Program Notes, April 2015
An Italian Lineage
Italy can undoubtedly be considered one of the great "incubators" of Western music; its native composers were skilled and creative, and musicians from all over Europe flocked to Italy to learn from these masters and then spread their influence across the continent. Italian innovation in musical scales, harmony, notation, and theatre enabled the development of opera in the late sixteenth century and many other classical forms, such as the symphony and concerto. In this concert, we trace this history through the music of some of its most interesting and influential composers.
We don't know much about Rossino Mantovano (Rossino of Mantua) other than that he was an alto in the choir of Mantua Cathedral around the beginning of the sixteenth century. His Lirum bililirum (published in 1505 by Ottaviano Petrucci, the inventor of music printing), which begins the second half of the concert, is the serenade of a frustrated lover to his elusive lady, made humorous by its use of the Bergamo dialect rather than more classical Italian. It is written in the style of a frottola — more chordal than the madrigal, which replaced this style around 1530.
Giacomo Carissimi (1605-1674) was active at the time when secular music was about to overtake the dominance of sacred music in Italy. When he began composing, the influence of the previous generations of Roman composers was still heavy (for instance, the style of Palestrina), and when his career came to a close, operatic forms, as well as instrumental secular forms, were predominant. In addition to composing, Carissimi was important as a teacher, and his influence spread far into Germany and France. The musical style of Marc-Antoine Charpentier, for instance, was influenced by Carissimi.
Veni sponsa Christi (Come, bride of Christ) is a six-voice motet with continuo; it opens with a sweetly imitative call from the two highest voices (inviting the bride, who is a symbol for the Church), echoed and amplified as the lower voices join in. A more florid section follows, with a vocal flourish on the word "accipe" dropping through the texture from highest to lowest voice. The final thought is expressed in imitative passages in which each entrance features two voices paired in thirds, seeming to gently paint an image of this sacred union of the Church and Christ (the bridegroom).
Giuseppe Domenico Scarlatti (1685-1757) was an Italian composer who spent much of his life in the service of the Portuguese and Spanish royal families. He is classified primarily as a Baroque composer, although his music was influential in the development of the Classical Style and he was one of the few Baroque composers to transition into the Classical Period. Like his renowned father, Alessandro Scarlatti, he composed in a variety of musical forms, although today he is known mainly for his five hundred fifty-five keyboard sonatas, which were composed after he took up residence in Spain.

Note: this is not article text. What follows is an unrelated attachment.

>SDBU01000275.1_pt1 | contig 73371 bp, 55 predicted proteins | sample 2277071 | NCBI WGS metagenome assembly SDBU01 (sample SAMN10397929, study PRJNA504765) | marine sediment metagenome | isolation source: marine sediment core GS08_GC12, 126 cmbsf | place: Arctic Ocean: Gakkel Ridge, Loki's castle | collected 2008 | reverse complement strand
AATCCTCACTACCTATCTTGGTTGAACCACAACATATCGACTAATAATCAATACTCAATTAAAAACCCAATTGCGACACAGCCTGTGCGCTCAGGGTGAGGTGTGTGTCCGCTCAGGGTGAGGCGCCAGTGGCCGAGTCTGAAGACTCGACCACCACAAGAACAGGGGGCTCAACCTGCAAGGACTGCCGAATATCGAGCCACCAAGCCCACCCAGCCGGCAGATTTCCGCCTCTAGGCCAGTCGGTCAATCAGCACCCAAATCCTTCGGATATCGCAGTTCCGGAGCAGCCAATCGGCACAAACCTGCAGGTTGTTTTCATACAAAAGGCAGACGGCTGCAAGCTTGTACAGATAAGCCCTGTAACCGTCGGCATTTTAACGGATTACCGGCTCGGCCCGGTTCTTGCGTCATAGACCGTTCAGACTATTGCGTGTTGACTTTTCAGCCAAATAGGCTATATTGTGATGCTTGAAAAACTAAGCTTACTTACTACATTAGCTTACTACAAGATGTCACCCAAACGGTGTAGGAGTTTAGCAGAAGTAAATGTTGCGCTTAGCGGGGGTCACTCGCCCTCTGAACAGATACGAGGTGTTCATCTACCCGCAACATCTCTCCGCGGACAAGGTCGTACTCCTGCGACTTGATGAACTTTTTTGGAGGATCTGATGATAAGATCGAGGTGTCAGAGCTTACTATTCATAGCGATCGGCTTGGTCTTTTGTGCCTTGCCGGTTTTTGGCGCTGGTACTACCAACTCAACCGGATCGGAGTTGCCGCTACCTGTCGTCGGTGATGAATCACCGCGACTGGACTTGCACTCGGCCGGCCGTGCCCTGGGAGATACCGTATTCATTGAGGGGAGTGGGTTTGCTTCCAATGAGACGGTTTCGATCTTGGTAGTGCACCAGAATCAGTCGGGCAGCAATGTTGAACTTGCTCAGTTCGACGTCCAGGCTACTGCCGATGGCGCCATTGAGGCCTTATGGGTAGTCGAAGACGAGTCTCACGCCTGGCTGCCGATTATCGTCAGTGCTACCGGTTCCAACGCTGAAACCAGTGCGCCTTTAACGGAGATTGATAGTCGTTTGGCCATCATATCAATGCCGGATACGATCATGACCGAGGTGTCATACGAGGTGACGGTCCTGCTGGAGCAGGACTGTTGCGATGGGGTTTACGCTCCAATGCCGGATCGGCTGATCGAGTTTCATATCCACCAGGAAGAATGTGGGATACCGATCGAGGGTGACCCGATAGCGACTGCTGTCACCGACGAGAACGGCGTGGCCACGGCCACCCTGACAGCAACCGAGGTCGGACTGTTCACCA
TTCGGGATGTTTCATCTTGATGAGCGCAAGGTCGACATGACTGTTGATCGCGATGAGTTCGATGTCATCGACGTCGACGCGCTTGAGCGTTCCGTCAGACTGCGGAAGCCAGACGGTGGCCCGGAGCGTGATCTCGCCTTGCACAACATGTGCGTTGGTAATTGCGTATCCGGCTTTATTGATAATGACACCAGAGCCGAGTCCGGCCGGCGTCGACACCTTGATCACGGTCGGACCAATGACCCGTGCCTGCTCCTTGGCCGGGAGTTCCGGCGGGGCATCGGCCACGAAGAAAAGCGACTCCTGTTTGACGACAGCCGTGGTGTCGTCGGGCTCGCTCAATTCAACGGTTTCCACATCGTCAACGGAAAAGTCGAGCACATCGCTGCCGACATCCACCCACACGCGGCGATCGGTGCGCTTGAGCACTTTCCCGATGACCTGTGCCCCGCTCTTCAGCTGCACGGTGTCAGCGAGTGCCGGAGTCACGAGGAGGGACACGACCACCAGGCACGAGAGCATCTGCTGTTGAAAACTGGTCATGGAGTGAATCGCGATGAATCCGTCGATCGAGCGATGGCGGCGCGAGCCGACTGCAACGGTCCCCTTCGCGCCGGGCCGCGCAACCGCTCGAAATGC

It is likely that Scarlatti wrote the Missa breve, "La Stella" before he left Italy. This "short mass" is scored for two four-part choirs (a solo quartet and the full choir) and continuo. The settings of the Kyrie and the Gloria are in stile misto, a Baroque style that mixes the stile antico of Palestrina with a more "contemporary" figured bass continuo. The first "Kyrie eleison" is a straightforward chordal setting, the "Christe eleison" features more linear movement, and the final "Kyrie" is fully contrapuntal. The Gloria creates variety by varying the meter, the number of voices, and the musical texture of each section. The concluding "Cum sancto Spiritu" follows Baroque convention with a contrapuntal conclusion, based on two musical subjects. In the Credo and the following movements Scarlatti returns to the imitative writing of the stile antico. Word painting embellishes the "Descendit de coelis," "Et incarnatus est," "Et ascendit in coelum," and the final contrapuntal "Et vitam venturi saeculi, Amen." The Sanctus again uses the stile antico, and the Benedictus, which would follow the Elevation, is omitted from this particular Mass. We are utilizing the Benedictus from Scarlatti's Missa quatuor vocum in its place. After the Benedictus, we have added Scarlatti's setting of the hymn Iste Confessor (which alternates verses between a solo line and a four-part setting), returning to the "La Stella" Mass and its stile antico setting of the Agnus Dei.
Until approximately 1800, it was possible to hear Gregorian chant and Renaissance polyphony — such as the music of Palestrina, Lassus, and others — used during services in Italian churches. However, for most of the nineteenth century a more popular, operatic, and entertaining type of church music was heard, to the exclusion of chant and polyphony. During that century, Giuseppe Verdi (1813-1901) was the dominant Italian opera composer of Europe — yet he had other musical interests and wrote a number of sacred pieces, many of them in full operatic style (most notably, his Requiem).